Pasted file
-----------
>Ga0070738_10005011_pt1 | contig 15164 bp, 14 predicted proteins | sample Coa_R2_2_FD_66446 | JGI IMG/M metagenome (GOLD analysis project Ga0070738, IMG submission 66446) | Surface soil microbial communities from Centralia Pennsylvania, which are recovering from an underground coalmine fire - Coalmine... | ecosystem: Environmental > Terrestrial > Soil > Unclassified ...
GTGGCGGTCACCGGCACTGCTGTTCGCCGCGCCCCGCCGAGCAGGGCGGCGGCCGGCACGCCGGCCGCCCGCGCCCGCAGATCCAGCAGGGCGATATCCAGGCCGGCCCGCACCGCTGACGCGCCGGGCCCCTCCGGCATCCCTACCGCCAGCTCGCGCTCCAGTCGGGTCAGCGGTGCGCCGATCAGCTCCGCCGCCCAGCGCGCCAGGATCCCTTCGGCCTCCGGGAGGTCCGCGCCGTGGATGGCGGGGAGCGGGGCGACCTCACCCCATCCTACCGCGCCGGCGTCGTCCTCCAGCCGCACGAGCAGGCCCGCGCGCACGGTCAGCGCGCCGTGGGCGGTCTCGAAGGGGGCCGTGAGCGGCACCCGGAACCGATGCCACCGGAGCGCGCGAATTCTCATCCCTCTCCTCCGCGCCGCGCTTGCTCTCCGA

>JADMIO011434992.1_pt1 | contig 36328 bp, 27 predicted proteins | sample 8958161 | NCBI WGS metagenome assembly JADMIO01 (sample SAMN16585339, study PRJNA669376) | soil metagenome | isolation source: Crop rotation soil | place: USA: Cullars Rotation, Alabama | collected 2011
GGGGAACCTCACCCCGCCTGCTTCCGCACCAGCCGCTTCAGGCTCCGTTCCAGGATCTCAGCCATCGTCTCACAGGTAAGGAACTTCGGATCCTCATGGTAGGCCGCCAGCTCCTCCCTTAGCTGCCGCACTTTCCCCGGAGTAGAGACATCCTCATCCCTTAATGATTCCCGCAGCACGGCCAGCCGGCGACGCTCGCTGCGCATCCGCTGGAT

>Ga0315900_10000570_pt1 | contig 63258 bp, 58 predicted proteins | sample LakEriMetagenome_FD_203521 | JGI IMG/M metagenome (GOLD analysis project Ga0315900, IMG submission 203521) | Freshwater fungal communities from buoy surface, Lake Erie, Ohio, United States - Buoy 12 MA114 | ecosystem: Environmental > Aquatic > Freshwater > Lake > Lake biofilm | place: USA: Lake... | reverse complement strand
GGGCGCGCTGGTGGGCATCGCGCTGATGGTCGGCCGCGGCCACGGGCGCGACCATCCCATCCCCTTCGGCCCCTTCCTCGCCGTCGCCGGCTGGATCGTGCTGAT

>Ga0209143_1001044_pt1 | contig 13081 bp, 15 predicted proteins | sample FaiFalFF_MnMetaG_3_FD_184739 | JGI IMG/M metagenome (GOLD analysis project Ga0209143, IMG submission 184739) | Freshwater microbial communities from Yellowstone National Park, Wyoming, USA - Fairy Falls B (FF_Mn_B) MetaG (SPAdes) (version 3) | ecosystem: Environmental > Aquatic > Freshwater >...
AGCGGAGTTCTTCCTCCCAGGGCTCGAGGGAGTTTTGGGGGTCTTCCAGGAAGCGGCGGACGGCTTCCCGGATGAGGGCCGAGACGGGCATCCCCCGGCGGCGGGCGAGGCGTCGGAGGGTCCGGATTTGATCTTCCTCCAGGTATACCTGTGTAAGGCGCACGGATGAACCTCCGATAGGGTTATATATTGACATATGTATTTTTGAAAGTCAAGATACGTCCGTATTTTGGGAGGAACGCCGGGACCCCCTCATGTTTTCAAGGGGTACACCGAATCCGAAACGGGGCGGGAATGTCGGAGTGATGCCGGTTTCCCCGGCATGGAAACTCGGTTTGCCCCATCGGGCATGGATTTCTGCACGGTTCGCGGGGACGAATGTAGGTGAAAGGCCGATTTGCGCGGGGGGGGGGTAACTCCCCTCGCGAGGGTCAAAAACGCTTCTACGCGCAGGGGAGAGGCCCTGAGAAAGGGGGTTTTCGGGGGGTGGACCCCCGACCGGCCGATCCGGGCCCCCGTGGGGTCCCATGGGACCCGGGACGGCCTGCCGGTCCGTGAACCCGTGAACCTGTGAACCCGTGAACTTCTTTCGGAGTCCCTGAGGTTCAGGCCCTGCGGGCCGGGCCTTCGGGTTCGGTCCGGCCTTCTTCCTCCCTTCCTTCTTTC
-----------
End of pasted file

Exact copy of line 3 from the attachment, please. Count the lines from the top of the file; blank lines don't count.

>JADMIO011434992.1_pt1 | contig 36328 bp, 27 predicted proteins | sample 8958161 | NCBI WGS metagenome assembly JADMIO01 (sample SAMN16585339, study PRJNA669376) | soil metagenome | isolation source: Crop rotation soil | place: USA: Cullars Rotation, Alabama | collected 2011